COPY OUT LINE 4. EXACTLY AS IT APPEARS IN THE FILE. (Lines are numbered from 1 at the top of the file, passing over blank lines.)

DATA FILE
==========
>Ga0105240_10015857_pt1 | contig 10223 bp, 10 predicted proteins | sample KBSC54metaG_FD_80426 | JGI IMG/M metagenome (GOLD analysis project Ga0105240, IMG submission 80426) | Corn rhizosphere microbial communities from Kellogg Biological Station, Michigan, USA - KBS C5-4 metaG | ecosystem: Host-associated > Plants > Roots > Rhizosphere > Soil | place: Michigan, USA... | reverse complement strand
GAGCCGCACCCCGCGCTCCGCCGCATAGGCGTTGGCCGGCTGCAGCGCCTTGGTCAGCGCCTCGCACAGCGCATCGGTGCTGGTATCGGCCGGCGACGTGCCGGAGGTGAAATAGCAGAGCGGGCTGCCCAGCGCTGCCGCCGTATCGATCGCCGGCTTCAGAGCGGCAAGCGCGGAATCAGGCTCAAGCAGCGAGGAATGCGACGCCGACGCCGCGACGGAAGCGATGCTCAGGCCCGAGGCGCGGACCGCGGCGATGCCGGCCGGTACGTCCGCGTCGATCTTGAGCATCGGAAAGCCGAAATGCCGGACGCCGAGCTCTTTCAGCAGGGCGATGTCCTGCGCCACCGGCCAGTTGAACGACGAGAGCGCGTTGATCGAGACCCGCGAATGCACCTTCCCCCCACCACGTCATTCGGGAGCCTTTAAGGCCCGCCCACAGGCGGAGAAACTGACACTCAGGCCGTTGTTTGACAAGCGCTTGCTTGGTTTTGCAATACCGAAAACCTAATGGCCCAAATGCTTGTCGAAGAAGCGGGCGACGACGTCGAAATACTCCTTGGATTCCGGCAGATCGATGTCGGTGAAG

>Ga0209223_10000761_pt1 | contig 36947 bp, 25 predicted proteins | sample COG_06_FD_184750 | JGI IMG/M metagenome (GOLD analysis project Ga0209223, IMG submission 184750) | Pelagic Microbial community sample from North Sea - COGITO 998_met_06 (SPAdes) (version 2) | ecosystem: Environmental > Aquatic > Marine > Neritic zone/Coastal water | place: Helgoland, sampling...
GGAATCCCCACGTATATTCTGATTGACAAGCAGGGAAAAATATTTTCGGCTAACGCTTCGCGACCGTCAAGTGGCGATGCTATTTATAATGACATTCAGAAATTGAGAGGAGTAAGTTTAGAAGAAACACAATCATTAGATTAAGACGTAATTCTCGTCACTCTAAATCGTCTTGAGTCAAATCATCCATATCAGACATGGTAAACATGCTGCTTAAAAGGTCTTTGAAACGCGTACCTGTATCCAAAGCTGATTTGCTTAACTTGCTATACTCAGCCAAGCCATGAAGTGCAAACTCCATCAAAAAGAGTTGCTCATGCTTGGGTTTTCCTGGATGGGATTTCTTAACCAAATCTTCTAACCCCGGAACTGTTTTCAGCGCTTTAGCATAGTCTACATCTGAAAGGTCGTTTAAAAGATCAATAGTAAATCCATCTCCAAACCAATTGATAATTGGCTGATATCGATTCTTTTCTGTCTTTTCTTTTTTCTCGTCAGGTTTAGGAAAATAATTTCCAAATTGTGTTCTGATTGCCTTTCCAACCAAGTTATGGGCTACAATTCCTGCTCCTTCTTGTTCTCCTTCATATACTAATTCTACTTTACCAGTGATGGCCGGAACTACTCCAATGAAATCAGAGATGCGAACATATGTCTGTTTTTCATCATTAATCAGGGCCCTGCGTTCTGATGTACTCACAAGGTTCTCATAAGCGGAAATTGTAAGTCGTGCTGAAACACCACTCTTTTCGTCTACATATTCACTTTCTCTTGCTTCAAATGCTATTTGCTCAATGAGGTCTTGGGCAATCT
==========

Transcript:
GGAATCCCCACGTATATTCTGATTGACAAGCAGGGAAAAATATTTTCGGCTAACGCTTCGCGACCGTCAAGTGGCGATGCTATTTATAATGACATTCAGAAATTGAGAGGAGTAAGTTTAGAAGAAACACAATCATTAGATTAAGACGTAATTCTCGTCACTCTAAATCGTCTTGAGTCAAATCATCCATATCAGACATGGTAAACATGCTGCTTAAAAGGTCTTTGAAACGCGTACCTGTATCCAAAGCTGATTTGCTTAACTTGCTATACTCAGCCAAGCCATGAAGTGCAAACTCCATCAAAAAGAGTTGCTCATGCTTGGGTTTTCCTGGATGGGATTTCTTAACCAAATCTTCTAACCCCGGAACTGTTTTCAGCGCTTTAGCATAGTCTACATCTGAAAGGTCGTTTAAAAGATCAATAGTAAATCCATCTCCAAACCAATTGATAATTGGCTGATATCGATTCTTTTCTGTCTTTTCTTTTTTCTCGTCAGGTTTAGGAAAATAATTTCCAAATTGTGTTCTGATTGCCTTTCCAACCAAGTTATGGGCTACAATTCCTGCTCCTTCTTGTTCTCCTTCATATACTAATTCTACTTTACCAGTGATGGCCGGAACTACTCCAATGAAATCAGAGATGCGAACATATGTCTGTTTTTCATCATTAATCAGGGCCCTGCGTTCTGATGTACTCACAAGGTTCTCATAAGCGGAAATTGTAAGTCGTGCTGAAACACCACTCTTTTCGTCTACATATTCACTTTCTCTTGCTTCAAATGCTATTTGCTCAATGAGGTCTTGGGCAATCT